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Biochimie. 2008 Jan;90(1):173-80. Epub 2007 Jul 17.

Prospects and challenges of building a cancer vaccine targeting telomerase.

Author information

1
Abramson Family Cancer Research Institute, University of Pennsylvania School of Medicine, 551 BRBII/III, 421 Curie Blvd., Philadelphia, PA 19104, USA. rhv@mail.med.upenn.edu <rhv@mail.med.upenn.edu>

Abstract

Despite their origin from self-tissue, tumor cells can be immunogenic and trigger immune responses that can profoundly influence tumor growth and development. Clinically, it may be possible to amplify or induce anti-tumor immune responses to achieve tumor rejection in patients. Increasing data over the last 8 years suggest that the human telomerase reverse transcriptase hTERT is immunogenic both in vitro and in vivo and may be a suitable target for novel cancer immunotherapy. Peptides derived from hTERT are naturally processed by tumors and presented on MHC molecules and trigger effector functions of specific T lymphocytes. Vaccination of cancer patients against hTERT epitopes induces anti-tumor T cells without clinical toxicity. If second-generation vaccines and other strategies are able to generate optimal cellular immunity against hTERT without toxicity in humans, the possibility of broad-spectrum immunotherapy or even immunoprevention therapy of cancer may be possible.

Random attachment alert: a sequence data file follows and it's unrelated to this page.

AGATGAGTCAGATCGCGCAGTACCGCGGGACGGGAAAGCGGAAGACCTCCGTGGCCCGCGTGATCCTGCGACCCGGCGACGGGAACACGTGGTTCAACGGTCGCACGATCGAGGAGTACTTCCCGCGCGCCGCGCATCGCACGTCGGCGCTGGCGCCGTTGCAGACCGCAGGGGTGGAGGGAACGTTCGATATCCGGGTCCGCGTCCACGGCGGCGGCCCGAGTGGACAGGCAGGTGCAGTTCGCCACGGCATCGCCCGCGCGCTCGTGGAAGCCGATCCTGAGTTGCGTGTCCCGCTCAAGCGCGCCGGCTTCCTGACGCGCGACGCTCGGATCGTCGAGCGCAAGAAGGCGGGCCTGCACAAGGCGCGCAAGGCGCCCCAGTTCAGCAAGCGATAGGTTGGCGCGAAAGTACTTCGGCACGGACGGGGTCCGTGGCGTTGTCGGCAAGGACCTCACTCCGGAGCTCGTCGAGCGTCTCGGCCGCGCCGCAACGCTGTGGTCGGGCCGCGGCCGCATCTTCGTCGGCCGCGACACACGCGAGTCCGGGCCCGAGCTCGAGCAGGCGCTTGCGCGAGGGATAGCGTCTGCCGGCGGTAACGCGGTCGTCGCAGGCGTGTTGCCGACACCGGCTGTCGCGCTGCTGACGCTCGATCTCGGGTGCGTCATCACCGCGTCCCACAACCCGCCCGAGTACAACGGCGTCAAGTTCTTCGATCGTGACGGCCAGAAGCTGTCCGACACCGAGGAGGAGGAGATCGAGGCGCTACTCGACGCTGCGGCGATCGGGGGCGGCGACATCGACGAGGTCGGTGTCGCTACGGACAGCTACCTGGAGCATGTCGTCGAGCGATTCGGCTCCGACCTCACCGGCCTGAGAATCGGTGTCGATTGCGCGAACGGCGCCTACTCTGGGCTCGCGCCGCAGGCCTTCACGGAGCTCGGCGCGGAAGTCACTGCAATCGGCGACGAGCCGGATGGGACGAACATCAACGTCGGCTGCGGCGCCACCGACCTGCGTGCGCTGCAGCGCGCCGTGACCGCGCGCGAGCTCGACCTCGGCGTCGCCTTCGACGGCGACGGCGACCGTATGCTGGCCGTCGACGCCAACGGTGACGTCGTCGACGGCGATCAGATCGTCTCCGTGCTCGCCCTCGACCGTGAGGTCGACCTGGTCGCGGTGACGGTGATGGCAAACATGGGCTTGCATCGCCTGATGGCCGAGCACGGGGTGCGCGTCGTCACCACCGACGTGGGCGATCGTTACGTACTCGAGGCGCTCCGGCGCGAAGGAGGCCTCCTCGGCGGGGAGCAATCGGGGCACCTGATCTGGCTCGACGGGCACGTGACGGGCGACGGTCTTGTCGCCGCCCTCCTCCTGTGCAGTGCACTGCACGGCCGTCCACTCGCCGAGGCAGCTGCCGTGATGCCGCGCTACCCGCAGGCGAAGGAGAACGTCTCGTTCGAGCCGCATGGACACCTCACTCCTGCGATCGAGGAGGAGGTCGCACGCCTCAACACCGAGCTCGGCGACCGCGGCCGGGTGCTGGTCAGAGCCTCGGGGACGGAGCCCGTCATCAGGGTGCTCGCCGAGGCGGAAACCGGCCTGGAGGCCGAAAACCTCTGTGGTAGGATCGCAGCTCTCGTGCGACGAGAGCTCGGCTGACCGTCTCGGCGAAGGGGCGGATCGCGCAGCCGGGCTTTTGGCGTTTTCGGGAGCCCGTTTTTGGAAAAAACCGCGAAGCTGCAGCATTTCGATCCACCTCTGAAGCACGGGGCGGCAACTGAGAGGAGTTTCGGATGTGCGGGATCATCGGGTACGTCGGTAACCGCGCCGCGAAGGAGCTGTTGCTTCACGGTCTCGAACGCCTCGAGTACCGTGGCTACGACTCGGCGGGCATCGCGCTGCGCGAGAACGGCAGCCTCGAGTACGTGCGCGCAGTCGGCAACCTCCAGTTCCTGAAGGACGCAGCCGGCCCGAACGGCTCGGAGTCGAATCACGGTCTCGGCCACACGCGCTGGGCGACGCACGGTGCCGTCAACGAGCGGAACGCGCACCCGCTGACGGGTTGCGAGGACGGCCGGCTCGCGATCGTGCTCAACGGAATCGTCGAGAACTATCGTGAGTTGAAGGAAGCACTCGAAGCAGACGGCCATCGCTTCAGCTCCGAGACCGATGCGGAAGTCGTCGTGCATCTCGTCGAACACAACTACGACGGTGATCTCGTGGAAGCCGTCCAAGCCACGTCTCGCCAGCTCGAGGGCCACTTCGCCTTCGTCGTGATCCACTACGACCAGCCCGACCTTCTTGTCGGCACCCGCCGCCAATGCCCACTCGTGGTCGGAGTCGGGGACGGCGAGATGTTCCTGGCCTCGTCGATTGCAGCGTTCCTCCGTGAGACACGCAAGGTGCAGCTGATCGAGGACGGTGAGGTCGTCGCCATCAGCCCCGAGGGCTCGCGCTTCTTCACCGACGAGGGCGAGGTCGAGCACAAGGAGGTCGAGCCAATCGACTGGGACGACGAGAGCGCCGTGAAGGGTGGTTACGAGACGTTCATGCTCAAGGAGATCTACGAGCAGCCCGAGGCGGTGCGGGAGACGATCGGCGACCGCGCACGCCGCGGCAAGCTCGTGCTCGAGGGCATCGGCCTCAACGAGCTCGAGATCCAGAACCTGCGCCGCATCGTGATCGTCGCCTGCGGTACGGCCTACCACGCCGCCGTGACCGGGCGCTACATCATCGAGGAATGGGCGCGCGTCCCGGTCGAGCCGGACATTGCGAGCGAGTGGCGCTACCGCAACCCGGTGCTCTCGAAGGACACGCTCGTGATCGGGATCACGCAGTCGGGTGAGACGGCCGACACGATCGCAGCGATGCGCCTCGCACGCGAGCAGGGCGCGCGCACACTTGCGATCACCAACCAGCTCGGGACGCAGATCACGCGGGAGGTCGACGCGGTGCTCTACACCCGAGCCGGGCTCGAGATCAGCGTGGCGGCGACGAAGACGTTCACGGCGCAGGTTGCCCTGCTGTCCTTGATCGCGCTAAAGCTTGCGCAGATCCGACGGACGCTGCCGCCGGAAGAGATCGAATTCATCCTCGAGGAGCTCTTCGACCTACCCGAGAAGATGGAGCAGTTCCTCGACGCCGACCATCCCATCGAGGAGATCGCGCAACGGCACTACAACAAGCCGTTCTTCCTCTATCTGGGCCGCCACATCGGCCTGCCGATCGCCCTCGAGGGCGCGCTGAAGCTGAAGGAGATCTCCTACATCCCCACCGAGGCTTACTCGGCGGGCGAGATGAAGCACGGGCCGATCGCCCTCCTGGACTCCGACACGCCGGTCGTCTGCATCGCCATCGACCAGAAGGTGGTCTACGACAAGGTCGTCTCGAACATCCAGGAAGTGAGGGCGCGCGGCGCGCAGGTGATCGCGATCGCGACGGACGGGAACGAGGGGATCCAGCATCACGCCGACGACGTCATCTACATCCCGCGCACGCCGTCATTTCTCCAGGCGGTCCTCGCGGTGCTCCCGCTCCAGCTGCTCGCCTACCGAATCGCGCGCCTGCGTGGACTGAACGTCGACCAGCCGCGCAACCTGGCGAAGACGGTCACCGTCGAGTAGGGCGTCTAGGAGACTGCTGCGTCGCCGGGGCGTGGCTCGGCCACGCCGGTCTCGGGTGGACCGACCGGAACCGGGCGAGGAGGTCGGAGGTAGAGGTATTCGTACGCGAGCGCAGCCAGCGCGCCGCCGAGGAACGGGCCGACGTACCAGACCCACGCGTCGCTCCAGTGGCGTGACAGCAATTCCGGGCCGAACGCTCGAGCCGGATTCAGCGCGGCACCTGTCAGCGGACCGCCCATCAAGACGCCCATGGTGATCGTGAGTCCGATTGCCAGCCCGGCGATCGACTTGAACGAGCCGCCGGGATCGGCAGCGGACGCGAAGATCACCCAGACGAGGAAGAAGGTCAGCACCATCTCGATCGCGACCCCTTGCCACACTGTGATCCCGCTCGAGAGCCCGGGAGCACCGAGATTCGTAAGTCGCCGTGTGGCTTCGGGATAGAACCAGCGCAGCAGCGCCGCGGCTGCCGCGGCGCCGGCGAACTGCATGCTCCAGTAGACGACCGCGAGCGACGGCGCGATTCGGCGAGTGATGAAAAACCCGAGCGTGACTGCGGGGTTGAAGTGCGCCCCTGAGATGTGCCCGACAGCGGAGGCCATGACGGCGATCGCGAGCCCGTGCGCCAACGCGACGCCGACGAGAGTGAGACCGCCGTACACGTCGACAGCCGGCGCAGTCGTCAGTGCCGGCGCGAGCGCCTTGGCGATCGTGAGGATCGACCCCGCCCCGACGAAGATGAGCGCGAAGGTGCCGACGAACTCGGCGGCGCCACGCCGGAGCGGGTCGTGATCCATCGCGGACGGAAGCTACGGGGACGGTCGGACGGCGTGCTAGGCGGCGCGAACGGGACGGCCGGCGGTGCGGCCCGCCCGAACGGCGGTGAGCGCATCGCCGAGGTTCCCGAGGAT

PMID:
17716803
PMCID:
PMC2745192
DOI:
10.1016/j.biochi.2007.07.005
[Indexed for MEDLINE]
Free PMC Article
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